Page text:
For the past decade (at least), one of the big stories about Baton Rouge has been the development of the downtown area. 

The main question is: When will downtown become a destination? 

If you go back five years ago, bringing up downtown might be greeted with a sarcastic response of "Oh yeah, that'll happen soon." However, there is reason for optimism now. Construction is finally taking off. There are hotels, a hip coffee shop, a few bars that offer better drinks and cooler vibes, a grocery store ... hell, there's even a nail salon. 

The list of businesses making downtown Baton Rouge a destination is finally coming into view. Now, you can add a must-visit restaurant to that list — Cocha.

What makes the Sixth Street restaurant special is that it doesn't focus on the same old Louisiana fare. Cocha doesn't serve fried catfish with crawfish étouffée on it. No disrespect intended, but how many times can you spend $30 on that dish?

Rather than opt for those tried-and-true plates, Cocha features globally-inspired, beautifully-presented dishes. You're going to get full, and not on one fried hunk of fish. You're going to enjoy multiple plates of clean and fresh flavors that you won't find anywhere else in the city.  

During an evening visit for dinner, my guest and I started with a few bites. The yucca chips and Guasacaca (or avocado salsa) ($5) is a good way for an intimidated guest to start. Think of this as chips and guacamole, but with a Venezuelan twist. Even better were the fried veggie wontons ($5), a crumbly puff pastry filled with wasabi-avocado puree. 

Though the restaurant offers large plates such as Moroccan short ribs and squid ink linguine (Seriously?! In Baton Rouge?! C'mon!), we wanted to try an assortment of dishes. We wanted to get the full experience of this new restaurant.

At the suggestion of our waitress, we put in an order for the roasted duck Cachapas ($11), Kinilaw (or Filipino-style ceviche, $12), and Thai chili seared scallops ($13). This first round was home run after home run.

The Cachapas featured mounds of tender, shredded duck served over a Venezuelan corn cake and topped with a dab of queso blanco, a few pickled red onions and crema. Served three to a plate, we wondered if we should fight over the last one or simply order another round.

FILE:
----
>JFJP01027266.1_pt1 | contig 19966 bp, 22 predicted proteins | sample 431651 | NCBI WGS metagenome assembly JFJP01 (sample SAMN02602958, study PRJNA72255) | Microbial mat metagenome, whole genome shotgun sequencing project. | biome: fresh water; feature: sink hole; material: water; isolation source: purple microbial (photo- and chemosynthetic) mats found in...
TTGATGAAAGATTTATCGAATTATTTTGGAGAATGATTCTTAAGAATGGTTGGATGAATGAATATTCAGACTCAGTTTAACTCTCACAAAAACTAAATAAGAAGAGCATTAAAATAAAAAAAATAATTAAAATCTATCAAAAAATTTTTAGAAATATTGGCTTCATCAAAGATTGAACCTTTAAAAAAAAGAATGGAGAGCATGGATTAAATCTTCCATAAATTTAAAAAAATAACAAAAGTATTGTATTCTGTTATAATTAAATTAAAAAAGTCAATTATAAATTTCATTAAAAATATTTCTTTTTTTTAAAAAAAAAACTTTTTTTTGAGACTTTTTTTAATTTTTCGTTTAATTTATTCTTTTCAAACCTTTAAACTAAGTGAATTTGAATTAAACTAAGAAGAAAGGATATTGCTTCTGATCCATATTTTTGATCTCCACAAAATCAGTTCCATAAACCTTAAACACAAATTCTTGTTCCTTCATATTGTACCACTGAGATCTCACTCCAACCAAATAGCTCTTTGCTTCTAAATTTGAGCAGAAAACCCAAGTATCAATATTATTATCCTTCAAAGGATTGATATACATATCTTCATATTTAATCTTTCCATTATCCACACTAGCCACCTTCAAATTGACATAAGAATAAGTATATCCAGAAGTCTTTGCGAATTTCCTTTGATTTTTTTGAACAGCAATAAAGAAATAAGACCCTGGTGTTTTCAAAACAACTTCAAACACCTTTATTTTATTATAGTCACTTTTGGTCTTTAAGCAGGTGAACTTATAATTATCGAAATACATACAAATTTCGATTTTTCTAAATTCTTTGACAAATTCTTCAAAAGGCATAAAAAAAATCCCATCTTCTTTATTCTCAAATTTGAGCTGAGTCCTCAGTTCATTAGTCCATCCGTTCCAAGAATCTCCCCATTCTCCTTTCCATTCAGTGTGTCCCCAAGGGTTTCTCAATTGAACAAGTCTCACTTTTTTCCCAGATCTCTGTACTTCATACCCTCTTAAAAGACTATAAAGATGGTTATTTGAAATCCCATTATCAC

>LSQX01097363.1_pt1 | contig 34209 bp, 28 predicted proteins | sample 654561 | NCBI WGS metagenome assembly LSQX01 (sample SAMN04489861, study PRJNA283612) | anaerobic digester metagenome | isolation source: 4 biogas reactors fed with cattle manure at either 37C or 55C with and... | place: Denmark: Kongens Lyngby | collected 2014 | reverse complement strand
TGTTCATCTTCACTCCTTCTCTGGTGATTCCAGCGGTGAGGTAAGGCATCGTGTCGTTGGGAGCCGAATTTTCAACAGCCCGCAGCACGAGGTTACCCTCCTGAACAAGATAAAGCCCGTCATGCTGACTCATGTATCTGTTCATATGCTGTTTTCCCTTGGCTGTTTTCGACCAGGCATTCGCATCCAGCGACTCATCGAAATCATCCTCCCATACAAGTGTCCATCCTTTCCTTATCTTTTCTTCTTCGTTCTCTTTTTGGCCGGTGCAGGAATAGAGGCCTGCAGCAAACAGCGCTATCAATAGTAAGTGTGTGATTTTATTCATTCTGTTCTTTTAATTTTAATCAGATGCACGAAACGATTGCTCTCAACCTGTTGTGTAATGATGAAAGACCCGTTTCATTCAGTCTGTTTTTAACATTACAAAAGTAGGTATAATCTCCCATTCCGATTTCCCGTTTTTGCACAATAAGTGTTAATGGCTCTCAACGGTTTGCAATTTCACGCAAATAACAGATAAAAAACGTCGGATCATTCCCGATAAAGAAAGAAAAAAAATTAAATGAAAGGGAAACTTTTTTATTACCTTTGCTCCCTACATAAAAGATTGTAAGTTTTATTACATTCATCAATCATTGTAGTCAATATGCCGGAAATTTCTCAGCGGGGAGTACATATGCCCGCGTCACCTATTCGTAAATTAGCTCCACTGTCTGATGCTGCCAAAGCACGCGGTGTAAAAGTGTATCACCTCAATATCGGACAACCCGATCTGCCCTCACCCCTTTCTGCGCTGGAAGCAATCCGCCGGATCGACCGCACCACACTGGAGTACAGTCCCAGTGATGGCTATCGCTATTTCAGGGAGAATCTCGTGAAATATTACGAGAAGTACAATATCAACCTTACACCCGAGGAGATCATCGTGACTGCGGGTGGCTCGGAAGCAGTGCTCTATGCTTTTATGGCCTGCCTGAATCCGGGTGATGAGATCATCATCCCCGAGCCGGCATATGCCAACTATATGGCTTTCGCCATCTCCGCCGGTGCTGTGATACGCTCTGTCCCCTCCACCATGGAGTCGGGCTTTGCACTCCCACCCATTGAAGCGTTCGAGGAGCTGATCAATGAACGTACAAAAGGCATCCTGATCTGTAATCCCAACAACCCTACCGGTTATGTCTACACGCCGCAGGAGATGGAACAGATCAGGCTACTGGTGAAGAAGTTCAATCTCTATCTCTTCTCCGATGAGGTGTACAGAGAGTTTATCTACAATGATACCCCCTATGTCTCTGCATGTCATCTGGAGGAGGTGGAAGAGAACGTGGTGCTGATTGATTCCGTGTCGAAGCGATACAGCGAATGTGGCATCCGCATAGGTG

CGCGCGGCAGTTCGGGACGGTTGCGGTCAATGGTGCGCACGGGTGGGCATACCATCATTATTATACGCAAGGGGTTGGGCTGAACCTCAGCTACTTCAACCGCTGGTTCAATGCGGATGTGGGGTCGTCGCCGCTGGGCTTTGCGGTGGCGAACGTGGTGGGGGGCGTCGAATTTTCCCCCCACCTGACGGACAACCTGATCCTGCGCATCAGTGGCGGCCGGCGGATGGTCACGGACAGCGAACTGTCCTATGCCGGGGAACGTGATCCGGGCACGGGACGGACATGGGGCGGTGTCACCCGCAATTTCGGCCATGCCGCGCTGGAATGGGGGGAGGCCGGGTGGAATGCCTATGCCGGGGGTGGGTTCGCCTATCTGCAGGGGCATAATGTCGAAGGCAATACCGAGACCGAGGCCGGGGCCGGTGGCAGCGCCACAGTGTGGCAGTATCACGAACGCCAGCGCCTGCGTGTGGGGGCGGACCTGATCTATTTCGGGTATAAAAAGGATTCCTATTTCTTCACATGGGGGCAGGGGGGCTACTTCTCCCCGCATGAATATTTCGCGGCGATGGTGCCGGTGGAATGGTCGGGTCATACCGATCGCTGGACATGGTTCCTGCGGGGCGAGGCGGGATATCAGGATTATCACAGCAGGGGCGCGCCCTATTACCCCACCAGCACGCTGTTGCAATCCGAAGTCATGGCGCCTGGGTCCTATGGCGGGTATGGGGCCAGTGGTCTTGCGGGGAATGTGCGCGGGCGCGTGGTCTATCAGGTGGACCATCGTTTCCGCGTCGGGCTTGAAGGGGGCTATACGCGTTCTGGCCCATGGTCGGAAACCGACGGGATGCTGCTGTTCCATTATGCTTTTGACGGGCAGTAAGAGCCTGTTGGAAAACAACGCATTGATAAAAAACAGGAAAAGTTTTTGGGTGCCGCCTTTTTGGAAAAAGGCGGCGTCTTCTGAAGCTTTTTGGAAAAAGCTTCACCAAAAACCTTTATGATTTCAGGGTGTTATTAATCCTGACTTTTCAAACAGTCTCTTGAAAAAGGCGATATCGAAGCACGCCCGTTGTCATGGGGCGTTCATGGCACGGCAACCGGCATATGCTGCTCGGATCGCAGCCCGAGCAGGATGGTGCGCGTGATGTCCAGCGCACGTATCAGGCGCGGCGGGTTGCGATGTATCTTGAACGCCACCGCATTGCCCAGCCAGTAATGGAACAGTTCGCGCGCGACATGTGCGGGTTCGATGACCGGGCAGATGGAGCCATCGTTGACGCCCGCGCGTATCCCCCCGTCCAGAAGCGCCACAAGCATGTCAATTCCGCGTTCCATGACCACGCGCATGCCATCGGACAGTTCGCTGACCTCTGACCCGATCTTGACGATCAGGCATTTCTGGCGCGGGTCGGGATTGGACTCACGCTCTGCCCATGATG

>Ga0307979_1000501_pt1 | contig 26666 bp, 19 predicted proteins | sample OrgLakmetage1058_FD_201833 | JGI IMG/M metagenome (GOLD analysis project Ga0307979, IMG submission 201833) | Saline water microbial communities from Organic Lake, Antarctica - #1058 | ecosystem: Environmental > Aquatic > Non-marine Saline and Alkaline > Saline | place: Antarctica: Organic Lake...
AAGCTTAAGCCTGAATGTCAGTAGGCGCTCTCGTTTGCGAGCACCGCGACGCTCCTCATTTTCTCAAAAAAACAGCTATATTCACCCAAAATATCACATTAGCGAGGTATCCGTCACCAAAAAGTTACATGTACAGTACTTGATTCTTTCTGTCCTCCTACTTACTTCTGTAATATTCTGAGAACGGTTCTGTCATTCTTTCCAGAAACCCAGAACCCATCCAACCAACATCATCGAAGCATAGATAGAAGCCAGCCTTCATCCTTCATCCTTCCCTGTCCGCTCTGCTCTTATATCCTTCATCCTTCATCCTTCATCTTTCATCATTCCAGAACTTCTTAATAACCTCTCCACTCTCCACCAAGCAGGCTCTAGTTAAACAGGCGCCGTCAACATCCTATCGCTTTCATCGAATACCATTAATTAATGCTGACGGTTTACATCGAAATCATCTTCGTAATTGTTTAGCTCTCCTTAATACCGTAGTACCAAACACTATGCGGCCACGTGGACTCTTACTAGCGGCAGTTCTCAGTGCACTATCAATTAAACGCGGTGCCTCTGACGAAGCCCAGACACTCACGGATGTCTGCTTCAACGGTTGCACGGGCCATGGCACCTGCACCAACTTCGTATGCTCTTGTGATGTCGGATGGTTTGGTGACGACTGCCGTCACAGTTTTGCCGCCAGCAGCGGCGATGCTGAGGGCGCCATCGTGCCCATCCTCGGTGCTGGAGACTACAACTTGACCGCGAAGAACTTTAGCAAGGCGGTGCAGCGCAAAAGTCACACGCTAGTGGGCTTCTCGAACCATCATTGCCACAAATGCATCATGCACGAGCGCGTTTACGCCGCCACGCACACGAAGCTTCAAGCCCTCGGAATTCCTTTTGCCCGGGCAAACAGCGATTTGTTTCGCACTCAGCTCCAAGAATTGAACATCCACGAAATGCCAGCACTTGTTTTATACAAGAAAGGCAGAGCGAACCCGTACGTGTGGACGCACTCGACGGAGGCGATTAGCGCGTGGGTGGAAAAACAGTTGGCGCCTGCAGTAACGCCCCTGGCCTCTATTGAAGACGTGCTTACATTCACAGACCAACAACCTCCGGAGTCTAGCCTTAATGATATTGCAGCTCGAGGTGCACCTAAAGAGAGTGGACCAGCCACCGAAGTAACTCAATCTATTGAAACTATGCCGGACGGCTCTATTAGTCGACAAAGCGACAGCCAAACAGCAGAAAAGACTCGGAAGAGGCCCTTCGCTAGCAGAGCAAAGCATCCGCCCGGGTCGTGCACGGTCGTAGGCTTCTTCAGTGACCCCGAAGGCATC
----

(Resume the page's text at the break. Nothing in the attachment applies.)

However, the Kinilaw and scallops were my favorite dishes of the night. The ceviche was served with crisp, tall wonton chips. Each scoop I ate had just the right amount of salt, fresh fish and a slight tart from vinegar. The scallops weren't overcooked, and I dove in with my fork. These melted in my mouth, the Thai chili never overwhelming but accenting what is otherwise some hip afterthought for other restaurants. 

We couldn't stop at just these dishes. We had to go one more round. For the next dishes, we chose some safer options — an assorted cheese plate ($15) with toast points and lavender lamb chops ($18) with grilled squash and a honey-herb sauce. However safe these dishes might seem in comparison to Kinilaw and yucca chips, both still delivered. 

One bite of the lamb chops and we agreed we could probably embarrass ourselves cleaning the bones. The meat was juicy with just a bit of char and smokiness from the grill. We needed more toast points for the cheese plate, which is to say the dish actually features $15 worth of cheese, nuts and spreads.

I wanted to keep going, I did, but I had to throw in the towel. I was full of globally-inspired goodness. On the walk back to my car, all my guest and I could say was, "Wow, that was so good." 

As I drove back home to the other side of town, I thought that maybe downtown is finally becoming a destination. Cocha certainly makes me think so. 


445 N. Sixth St., Baton Rouge 

HOURS: 11 a.m. to 9 p.m. Monday, Wednesday, Thursday and Sunday; 11 a.m. to 10 p.m. Friday and Saturday 

INFO: Call (225) 615-8826 or visit

PROS: Excellent food, atmosphere and drinks — this is the downtown gem you've been waiting for. 

CONS: I don't live closer to it. 

Follow Matthew Sigur on Twitter, @MatthewSigur.